What is a virtue? A virtue is a morally excellent quality leading to any act that is generally seen as a good thing to do. Virtues are things such as courage, wisdom, temperance, and honor. These virtues also have corresponding vices — any act that is generally seen as a bad thing to do. Cowardice, ignorance, gluttony, and treachery are vices. And even though something like courage can be a virtue, too much of any virtue can also be a vice. Too much courage can lead to recklessness, for example. A person who wants to act virtuously must find the golden mean between the vice and the virtue in order to act in such a way as to be virtuous. Additionally, one act does not make someone virtuous or vicious. A virtuous person is a person who establishes good habits, and a vicious person is a person who establishes bad habits. A virtuous person should establish good habits so that doing good comes as second nature to that person. But these are moral virtues. What are intellectual virtues?

In his book Virtuous Minds: Intellectual Character Development, Philip E. Dow3 presents several areas in which someone can develop his ability to think and reason in a way that is virtuous. This will cause a person to become more likely to be able to tell truth from falsity because of the intellectual habits he develops. The main thing we need to remember is that no human being is infallible. We all make mistakes, and we should all be willing to own up to them. Doing so will not only make you more likely to believe true things but also make you more convincing to a person you’re trying to persuade and will help ensure that your conversations remain civil. I will discuss three of the intellectual virtues for the purposes of this article.

Intellectual Courage. Dow writes, “Those who are intellectually courageous earnestly want to know the truth, and so they take risks in the pursuit and promotion of the truth.”4 A person who is intellectually courageous doesn’t surround herself with an echo chamber. She engages with a viewpoint and considers contradictory viewpoints. You can’t know your position is actually true unless you read what those who disagree with you have to say. Even if a particular view sounds good, you might be overlooking the holes and flaws with the argument that others who have noticed them can point out. Fostering this virtue will help you see your interlocutor as another human being who is trying to find truth, as you are, and you will be more inclined to hear him out rather than tune him out.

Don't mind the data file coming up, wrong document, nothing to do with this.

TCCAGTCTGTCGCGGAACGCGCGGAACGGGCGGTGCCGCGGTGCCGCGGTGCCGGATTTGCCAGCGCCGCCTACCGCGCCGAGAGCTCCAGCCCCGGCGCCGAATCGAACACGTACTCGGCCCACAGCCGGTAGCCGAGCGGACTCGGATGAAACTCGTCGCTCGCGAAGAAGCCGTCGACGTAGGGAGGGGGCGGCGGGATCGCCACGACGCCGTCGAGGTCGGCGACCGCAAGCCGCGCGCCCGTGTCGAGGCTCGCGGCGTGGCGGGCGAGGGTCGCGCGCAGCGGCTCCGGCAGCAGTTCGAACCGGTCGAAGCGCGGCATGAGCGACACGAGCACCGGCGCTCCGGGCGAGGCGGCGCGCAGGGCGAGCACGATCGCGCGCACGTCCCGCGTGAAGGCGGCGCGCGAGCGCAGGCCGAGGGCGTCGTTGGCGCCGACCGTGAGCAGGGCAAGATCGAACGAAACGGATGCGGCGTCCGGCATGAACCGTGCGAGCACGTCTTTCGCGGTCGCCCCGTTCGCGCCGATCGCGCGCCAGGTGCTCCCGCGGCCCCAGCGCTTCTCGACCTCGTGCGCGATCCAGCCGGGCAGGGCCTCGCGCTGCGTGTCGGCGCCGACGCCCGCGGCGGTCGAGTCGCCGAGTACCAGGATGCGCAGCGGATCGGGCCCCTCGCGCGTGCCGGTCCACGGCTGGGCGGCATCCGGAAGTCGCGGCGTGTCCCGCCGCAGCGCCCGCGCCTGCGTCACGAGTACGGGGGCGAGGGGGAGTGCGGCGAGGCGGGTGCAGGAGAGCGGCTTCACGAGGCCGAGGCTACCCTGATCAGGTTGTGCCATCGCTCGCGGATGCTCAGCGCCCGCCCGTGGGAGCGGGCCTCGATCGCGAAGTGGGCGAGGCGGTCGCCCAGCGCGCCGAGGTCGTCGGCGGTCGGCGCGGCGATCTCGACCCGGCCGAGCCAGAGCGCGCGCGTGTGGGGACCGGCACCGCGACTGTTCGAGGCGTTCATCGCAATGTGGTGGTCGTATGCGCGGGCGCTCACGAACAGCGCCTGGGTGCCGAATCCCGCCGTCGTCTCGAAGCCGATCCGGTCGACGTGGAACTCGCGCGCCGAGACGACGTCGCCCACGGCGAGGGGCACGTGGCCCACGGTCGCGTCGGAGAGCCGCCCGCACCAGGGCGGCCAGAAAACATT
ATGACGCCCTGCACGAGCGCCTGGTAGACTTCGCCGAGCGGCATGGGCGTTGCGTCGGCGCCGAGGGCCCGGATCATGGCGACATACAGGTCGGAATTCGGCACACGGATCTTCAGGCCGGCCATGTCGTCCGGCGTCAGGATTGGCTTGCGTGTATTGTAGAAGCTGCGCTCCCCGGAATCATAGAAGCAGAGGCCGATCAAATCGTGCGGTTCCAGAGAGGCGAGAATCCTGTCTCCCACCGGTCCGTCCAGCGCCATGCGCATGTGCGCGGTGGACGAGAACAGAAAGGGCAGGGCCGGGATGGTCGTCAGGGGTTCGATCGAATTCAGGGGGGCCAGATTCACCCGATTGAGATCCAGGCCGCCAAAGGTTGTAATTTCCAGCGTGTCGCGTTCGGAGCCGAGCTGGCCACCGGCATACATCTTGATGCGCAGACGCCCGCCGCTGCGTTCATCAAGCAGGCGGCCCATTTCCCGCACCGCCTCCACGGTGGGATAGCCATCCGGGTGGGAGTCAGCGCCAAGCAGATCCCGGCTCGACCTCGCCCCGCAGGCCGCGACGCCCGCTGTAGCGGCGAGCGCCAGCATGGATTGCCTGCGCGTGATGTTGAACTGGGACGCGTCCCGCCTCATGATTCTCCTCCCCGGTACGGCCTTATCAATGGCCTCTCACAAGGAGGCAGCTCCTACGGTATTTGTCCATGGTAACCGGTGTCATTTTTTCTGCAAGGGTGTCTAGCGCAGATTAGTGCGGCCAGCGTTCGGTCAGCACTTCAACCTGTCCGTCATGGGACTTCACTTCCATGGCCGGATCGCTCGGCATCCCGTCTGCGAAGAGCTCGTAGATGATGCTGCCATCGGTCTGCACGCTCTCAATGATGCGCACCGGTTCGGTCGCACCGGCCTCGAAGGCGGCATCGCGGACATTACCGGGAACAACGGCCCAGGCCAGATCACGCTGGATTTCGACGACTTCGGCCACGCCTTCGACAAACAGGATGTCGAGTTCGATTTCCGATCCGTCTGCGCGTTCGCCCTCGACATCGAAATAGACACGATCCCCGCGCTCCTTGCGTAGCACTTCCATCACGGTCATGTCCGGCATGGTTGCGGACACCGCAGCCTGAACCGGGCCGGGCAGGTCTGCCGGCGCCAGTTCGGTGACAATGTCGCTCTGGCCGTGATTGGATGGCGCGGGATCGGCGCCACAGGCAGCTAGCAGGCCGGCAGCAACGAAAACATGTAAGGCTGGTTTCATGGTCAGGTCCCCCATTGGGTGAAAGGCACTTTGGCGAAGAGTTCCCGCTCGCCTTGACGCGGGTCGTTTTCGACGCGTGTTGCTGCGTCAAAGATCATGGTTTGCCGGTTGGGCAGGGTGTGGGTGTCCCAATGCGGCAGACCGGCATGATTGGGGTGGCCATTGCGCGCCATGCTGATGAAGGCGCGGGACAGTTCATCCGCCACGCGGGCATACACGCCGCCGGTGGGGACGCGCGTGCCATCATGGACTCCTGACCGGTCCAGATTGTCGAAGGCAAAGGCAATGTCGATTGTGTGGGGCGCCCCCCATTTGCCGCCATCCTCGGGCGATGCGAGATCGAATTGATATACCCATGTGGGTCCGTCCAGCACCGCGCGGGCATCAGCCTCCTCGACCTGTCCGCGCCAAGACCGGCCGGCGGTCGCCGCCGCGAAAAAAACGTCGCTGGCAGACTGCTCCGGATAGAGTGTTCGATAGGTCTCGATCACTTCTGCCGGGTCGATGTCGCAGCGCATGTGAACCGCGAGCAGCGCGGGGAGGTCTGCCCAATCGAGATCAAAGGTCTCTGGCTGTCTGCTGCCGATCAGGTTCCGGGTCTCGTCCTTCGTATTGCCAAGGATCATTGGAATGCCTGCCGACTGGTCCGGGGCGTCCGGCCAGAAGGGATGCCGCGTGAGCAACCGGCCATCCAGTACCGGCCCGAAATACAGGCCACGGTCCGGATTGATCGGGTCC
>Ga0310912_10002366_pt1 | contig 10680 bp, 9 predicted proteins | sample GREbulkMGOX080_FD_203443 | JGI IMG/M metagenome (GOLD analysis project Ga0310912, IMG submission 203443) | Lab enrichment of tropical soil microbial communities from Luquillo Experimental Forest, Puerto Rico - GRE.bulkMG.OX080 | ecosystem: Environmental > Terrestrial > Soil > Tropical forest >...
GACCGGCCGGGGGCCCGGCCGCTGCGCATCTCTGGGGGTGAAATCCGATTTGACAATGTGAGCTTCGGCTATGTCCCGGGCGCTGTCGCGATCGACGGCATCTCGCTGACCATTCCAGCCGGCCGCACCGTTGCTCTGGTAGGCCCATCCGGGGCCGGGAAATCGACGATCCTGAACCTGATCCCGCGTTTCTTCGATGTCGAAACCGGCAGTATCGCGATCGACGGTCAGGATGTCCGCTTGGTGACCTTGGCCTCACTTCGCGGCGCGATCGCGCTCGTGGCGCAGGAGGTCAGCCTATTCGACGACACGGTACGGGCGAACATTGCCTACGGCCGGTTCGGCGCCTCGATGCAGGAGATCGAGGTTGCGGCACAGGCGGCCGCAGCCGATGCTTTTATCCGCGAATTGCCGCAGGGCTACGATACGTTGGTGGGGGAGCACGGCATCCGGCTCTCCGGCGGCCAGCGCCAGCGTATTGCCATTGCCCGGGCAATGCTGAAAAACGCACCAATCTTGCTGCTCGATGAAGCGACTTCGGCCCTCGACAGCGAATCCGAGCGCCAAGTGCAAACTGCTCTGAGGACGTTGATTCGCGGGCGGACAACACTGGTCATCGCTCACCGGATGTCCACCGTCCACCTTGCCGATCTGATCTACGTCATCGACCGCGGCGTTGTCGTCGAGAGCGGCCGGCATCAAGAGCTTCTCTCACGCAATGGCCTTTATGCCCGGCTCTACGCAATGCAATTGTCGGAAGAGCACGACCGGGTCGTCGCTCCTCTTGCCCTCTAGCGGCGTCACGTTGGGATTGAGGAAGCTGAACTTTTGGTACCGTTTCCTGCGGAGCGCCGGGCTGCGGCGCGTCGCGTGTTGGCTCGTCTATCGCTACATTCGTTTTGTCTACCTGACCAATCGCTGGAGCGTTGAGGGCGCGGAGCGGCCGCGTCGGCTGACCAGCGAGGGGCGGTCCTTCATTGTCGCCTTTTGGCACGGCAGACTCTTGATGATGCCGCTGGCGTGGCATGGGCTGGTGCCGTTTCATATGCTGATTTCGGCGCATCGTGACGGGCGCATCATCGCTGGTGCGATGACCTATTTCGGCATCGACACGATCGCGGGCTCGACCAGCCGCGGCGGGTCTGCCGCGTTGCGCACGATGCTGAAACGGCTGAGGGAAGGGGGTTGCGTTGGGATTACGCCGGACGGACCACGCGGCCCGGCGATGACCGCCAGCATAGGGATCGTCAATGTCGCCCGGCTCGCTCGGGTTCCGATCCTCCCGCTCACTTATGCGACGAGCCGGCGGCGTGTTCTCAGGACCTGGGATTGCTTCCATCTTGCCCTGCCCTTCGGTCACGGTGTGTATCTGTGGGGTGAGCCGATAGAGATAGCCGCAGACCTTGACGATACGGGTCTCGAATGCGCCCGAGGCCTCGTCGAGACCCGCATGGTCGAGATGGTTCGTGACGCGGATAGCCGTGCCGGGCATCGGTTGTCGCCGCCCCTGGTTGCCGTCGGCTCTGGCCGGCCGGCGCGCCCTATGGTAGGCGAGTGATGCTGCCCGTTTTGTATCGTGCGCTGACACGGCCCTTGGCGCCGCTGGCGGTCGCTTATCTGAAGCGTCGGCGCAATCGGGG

Intellectual Honesty. According to Dow, “Intellectual honesty is not primarily about the process of getting knowledge but rather about how we choose to use or present the knowledge we already have” (emphasis in original).5 Part of honestly seeking knowledge is learning how to interpret the evidence you have after you find it. You want to avoid dishonesty for honesty’s sake, but also because if the person you’re having a disagreement with recognizes that you’re an honest thinker and presenter of evidence, he will be more likely to trust you and give you the benefit of any doubts that arise. Of course, it’s always good to have a copy of your evidence with you, in case you do get called out on one or more of your claims. But if you establish a reputation of being intellectually honest, your conversation partner might be more inclined to take your word for something.

Intellectual Humility. This is one of the most important of the intellectual virtues. People can have a false humility, where they really have some skill and downplay it to appear humble. But Dow warns us this is dishonest and can actually cripple our ability to learn and grow. Rather, Dow explains, “Authentic humility is simply an attempt to see ourselves as we really are.”6 Intellectual humility is incredibly important because it shows that we understand we’re not infallible. We’re not going to be able to learn anything if we think we know everything. We have to place our desire to learn truth over our ego’s desire always to be right. Not only are people more suspicious of a person who thinks he’s always right, but if we think we’re always right, we’ll never recognize any actual need to learn anything. This is dangerous for any person’s thought life.

Three Conversational Skills